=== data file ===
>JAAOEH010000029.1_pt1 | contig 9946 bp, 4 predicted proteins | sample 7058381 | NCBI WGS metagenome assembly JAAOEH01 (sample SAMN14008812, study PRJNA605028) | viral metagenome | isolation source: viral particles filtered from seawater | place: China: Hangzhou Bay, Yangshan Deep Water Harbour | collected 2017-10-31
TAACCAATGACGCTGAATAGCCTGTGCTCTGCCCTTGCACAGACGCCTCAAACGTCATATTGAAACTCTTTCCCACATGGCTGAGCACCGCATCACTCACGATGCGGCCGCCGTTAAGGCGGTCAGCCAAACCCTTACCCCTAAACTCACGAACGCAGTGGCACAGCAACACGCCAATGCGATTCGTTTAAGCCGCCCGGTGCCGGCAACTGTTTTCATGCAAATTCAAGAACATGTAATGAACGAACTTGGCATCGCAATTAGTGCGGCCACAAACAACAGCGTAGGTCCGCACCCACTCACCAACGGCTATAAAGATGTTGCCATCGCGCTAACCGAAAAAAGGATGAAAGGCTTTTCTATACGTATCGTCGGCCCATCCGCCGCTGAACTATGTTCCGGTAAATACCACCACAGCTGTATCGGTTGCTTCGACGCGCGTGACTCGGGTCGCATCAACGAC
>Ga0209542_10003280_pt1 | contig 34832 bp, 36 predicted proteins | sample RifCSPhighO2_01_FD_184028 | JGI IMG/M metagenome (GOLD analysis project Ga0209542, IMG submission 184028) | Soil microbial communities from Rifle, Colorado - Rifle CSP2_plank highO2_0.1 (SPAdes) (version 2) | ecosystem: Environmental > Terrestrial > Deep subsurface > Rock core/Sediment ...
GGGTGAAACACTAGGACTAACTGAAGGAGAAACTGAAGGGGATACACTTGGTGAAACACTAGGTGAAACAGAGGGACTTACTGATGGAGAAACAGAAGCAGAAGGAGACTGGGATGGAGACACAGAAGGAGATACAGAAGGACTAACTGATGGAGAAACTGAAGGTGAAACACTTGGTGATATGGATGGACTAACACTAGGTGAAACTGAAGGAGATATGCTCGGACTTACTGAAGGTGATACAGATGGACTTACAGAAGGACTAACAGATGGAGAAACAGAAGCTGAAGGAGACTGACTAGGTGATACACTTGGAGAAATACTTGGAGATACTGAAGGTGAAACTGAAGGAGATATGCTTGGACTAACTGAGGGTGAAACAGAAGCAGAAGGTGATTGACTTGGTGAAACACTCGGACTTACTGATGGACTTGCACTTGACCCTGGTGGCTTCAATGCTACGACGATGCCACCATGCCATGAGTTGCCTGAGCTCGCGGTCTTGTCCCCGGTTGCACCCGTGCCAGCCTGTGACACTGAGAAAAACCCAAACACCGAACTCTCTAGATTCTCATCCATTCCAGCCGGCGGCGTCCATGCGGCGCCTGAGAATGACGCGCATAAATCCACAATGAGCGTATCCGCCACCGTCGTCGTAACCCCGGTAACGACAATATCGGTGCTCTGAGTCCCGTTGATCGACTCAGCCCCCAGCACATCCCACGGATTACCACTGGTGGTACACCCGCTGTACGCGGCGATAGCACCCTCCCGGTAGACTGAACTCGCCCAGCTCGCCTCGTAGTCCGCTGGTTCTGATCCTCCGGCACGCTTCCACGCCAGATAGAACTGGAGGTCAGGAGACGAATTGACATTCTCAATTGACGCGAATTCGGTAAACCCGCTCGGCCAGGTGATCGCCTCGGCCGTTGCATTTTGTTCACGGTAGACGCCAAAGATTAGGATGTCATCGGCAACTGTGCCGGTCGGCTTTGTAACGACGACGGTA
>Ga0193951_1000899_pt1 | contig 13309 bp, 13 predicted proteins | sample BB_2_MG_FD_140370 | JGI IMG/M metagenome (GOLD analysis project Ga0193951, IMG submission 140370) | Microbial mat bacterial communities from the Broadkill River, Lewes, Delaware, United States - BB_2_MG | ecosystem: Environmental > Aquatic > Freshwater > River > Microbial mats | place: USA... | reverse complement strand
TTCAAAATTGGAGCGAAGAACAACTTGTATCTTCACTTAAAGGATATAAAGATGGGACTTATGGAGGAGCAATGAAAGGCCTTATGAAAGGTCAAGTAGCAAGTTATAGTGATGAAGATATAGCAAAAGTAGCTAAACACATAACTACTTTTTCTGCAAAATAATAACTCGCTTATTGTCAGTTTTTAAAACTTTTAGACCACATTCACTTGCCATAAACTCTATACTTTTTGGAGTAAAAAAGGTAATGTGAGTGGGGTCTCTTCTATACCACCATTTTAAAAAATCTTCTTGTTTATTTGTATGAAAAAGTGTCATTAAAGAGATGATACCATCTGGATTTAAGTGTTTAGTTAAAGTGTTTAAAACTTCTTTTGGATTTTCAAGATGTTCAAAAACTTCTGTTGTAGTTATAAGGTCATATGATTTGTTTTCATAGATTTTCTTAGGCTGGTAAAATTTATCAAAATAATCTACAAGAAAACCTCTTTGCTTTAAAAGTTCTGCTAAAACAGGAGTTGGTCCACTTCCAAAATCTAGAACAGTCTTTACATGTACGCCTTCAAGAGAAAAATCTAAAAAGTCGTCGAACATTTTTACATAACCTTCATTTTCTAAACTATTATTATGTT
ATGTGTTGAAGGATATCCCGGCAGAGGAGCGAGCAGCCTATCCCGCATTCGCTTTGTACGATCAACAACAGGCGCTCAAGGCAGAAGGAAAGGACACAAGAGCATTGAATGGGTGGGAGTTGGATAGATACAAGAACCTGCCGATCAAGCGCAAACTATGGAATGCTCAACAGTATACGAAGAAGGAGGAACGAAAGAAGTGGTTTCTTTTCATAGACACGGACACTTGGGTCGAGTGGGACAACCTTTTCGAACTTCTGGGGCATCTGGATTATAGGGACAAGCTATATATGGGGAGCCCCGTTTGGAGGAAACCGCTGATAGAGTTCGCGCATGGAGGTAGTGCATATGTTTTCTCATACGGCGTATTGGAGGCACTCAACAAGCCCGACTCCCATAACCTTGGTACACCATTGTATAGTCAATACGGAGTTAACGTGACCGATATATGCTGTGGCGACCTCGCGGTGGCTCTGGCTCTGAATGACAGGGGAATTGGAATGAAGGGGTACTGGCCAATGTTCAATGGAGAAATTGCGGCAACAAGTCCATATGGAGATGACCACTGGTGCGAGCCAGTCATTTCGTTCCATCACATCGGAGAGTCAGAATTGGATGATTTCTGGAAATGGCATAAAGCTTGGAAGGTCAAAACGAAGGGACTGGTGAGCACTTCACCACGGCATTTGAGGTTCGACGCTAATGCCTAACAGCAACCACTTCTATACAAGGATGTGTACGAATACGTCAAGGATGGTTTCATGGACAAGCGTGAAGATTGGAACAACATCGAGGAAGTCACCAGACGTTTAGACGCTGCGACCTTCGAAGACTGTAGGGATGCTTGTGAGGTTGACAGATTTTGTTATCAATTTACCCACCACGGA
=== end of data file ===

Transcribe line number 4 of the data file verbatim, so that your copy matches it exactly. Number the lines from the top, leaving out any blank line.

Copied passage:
GGGTGAAACACTAGGACTAACTGAAGGAGAAACTGAAGGGGATACACTTGGTGAAACACTAGGTGAAACAGAGGGACTTACTGATGGAGAAACAGAAGCAGAAGGAGACTGGGATGGAGACACAGAAGGAGATACAGAAGGACTAACTGATGGAGAAACTGAAGGTGAAACACTTGGTGATATGGATGGACTAACACTAGGTGAAACTGAAGGAGATATGCTCGGACTTACTGAAGGTGATACAGATGGACTTACAGAAGGACTAACAGATGGAGAAACAGAAGCTGAAGGAGACTGACTAGGTGATACACTTGGAGAAATACTTGGAGATACTGAAGGTGAAACTGAAGGAGATATGCTTGGACTAACTGAGGGTGAAACAGAAGCAGAAGGTGATTGACTTGGTGAAACACTCGGACTTACTGATGGACTTGCACTTGACCCTGGTGGCTTCAATGCTACGACGATGCCACCATGCCATGAGTTGCCTGAGCTCGCGGTCTTGTCCCCGGTTGCACCCGTGCCAGCCTGTGACACTGAGAAAAACCCAAACACCGAACTCTCTAGATTCTCATCCATTCCAGCCGGCGGCGTCCATGCGGCGCCTGAGAATGACGCGCATAAATCCACAATGAGCGTATCCGCCACCGTCGTCGTAACCCCGGTAACGACAATATCGGTGCTCTGAGTCCCGTTGATCGACTCAGCCCCCAGCACATCCCACGGATTACCACTGGTGGTACACCCGCTGTACGCGGCGATAGCACCCTCCCGGTAGACTGAACTCGCCCAGCTCGCCTCGTAGTCCGCTGGTTCTGATCCTCCGGCACGCTTCCACGCCAGATAGAACTGGAGGTCAGGAGACGAATTGACATTCTCAATTGACGCGAATTCGGTAAACCCGCTCGGCCAGGTGATCGCCTCGGCCGTTGCATTTTGTTCACGGTAGACGCCAAAGATTAGGATGTCATCGGCAACTGTGCCGGTCGGCTTTGTAACGACGACGGTA